Parshat Naso is listing all the offerings that the Nesiim (Tribe leaders) brought during the dedication of the Mishkan (the Tabernacle).
Despite the fact that each and every nasi brought the same gift, the Torah details each offering with the smallest detail. Over and over again, the Torah states the name of the nasi and the gift that he brought, although they were all the same!
At the time Rav Yitzchak Elchonon Spektor served as Kovno Rav, all young men were obliged to enlist in the Russian army. The only way to remain an observant was to get exemption from army service.
Yaakov, a student who was much beloved by his rebbi, Rav Spektor, applied for an exemption. Moscow did not immediately respond, and he eagerly waited to hear any news of whether exemption was accepted.
One afternoon, Rav Yitzchak Elchonon was studying together with Rav Kamai, the Rav of Mir. Suddenly, the door opened and a young man stuck his head in and addressed the Rav : “We just heard, Yaakov was granted an exemption!” Rav Yitzchak Elchonon smiled and showered him with blessings. “May Hashem bless you for bringing this wonderful news. May you merit long years and good health. Thank you ever so much!”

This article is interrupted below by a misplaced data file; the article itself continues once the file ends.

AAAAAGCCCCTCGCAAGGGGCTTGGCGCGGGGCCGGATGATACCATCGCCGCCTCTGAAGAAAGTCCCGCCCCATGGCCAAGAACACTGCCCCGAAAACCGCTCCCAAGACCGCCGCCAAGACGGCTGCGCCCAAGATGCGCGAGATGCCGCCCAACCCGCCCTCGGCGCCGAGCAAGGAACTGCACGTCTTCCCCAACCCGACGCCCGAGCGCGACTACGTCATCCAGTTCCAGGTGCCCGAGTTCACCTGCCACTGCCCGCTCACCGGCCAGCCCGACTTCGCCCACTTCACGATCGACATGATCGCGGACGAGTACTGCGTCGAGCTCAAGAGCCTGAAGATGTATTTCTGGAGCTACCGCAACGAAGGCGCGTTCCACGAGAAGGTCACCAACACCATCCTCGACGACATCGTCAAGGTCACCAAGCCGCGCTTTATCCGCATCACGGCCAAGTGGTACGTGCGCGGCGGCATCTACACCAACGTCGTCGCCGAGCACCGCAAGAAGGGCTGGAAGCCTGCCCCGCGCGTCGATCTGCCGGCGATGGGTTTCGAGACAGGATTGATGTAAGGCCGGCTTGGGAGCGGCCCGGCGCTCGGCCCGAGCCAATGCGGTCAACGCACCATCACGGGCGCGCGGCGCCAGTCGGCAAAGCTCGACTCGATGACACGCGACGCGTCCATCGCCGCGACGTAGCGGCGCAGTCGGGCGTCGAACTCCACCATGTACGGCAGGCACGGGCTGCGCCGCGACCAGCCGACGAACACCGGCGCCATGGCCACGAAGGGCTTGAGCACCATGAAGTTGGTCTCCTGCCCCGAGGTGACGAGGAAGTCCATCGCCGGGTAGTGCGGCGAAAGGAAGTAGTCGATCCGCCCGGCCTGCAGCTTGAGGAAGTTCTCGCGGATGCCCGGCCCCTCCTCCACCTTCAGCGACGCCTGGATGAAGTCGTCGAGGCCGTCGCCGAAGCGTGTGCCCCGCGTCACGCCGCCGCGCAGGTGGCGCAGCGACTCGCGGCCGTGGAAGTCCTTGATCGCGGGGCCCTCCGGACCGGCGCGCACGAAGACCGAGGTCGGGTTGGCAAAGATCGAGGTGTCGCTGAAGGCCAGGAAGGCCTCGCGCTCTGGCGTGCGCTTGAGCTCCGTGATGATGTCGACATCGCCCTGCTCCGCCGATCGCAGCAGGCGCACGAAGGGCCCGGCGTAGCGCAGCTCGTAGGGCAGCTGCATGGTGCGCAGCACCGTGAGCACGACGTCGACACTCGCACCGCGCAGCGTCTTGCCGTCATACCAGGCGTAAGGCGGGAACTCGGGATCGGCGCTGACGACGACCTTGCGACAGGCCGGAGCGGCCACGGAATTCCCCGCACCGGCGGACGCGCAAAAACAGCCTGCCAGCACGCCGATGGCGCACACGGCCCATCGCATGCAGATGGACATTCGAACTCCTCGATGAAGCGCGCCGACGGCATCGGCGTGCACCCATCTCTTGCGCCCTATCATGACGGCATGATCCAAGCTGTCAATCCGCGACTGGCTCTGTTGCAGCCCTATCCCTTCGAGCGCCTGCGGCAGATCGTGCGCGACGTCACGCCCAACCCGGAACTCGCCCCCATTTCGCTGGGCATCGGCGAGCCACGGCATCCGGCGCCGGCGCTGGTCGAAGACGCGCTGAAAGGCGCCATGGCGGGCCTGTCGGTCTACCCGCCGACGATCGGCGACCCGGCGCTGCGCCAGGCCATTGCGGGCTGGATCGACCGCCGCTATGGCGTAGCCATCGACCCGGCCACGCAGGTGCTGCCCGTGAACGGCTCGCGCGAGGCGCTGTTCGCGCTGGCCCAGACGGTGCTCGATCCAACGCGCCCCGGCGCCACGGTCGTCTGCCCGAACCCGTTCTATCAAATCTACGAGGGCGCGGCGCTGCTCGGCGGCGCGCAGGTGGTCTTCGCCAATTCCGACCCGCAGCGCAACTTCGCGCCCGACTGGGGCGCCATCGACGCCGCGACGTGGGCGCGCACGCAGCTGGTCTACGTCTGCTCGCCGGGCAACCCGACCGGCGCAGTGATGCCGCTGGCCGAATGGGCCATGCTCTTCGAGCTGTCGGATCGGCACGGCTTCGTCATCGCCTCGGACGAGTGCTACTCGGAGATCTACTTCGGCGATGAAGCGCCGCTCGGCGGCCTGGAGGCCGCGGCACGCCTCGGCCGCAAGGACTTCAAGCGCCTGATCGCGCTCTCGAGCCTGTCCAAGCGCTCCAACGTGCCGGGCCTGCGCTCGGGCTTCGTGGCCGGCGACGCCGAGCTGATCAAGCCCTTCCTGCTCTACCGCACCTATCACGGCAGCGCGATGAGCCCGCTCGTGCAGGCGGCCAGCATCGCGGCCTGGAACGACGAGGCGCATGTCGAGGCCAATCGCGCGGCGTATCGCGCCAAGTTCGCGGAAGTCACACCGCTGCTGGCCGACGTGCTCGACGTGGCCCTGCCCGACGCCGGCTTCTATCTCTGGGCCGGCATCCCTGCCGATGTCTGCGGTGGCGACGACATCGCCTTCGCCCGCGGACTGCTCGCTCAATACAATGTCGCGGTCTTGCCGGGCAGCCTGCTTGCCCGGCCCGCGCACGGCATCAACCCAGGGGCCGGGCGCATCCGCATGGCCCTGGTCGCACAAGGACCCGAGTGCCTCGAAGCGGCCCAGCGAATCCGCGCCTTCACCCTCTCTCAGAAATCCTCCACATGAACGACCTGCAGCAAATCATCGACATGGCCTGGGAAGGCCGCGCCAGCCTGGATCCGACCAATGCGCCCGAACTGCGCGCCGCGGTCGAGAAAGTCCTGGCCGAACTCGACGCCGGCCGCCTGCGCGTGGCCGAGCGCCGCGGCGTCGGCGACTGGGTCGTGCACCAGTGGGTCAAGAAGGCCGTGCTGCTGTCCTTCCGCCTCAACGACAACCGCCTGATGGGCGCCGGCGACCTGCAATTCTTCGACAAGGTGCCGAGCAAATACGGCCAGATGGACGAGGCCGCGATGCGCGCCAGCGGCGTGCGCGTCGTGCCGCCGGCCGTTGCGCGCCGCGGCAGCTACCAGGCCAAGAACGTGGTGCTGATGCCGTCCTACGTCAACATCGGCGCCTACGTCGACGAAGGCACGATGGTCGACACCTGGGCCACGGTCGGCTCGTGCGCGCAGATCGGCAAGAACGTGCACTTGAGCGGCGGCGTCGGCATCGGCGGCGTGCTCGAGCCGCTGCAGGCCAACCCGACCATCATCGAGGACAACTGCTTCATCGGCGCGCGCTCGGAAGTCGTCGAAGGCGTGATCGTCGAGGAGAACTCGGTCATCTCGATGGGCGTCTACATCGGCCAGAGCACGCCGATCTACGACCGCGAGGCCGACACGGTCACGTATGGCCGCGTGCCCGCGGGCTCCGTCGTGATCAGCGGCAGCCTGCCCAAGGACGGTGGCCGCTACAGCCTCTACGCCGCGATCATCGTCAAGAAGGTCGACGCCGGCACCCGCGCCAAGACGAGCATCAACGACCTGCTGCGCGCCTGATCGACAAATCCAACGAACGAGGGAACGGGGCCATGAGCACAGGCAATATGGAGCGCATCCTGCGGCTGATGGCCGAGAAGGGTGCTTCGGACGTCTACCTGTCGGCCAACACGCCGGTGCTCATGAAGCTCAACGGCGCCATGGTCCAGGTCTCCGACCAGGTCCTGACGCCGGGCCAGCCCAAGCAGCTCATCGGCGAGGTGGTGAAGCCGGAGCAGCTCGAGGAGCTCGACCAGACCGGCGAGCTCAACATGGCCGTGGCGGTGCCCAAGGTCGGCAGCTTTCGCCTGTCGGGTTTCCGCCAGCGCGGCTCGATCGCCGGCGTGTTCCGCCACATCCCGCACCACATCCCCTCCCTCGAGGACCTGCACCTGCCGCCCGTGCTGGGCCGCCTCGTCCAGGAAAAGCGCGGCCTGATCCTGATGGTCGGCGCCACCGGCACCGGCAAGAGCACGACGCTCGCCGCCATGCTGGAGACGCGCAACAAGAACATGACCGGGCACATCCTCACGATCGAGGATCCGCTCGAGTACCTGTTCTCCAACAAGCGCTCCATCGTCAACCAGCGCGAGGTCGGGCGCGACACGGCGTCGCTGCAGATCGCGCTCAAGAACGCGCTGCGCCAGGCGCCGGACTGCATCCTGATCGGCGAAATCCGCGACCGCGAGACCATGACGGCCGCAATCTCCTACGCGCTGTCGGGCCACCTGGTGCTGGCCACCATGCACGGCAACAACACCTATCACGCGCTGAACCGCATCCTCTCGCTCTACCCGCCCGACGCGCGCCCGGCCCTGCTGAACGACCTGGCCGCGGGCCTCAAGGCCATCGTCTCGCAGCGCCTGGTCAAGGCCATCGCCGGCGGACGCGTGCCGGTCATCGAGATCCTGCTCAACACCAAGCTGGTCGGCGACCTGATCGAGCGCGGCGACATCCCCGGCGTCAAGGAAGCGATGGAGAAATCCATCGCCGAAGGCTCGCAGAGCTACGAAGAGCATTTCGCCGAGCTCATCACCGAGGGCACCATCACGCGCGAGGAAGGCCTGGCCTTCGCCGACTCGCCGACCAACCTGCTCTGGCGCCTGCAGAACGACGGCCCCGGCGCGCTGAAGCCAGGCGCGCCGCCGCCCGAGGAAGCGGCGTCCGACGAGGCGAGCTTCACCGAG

The boy left very glad that he had made his rebbi happy, and the Rabbis resumed studying.
A few minutes later, another student opened the door. Not knowing that his rebbi already knew the news, he said: “Rebbi, we’ve heard that Yaakov is exempt!”
Rav Yitzchak Elchonon replied with just as much enthusiasm as he had the first time. “How wonderful!” He showered him with blessings as well. “May Hashem bless you for bringing this wonderful news”.
Six times, different boys came in with the same news. None of them aware that others had preceded him. Rav Yitzchak Elchonon smiled at each boy, expressed his gratitude and made him feel as important as the first one.
My Rosh Yeshiva, Rav Eliezer Schach, went on to explain that the attention to the honour of a fellow person is one of the most important lessons we can learn from this Parsha. Therefore the Torah repeated and repeated each and every Nasi with the same enthusiasm to teach us the importance of respect for the individual.
Rabbi Chaim Michael Biberfeld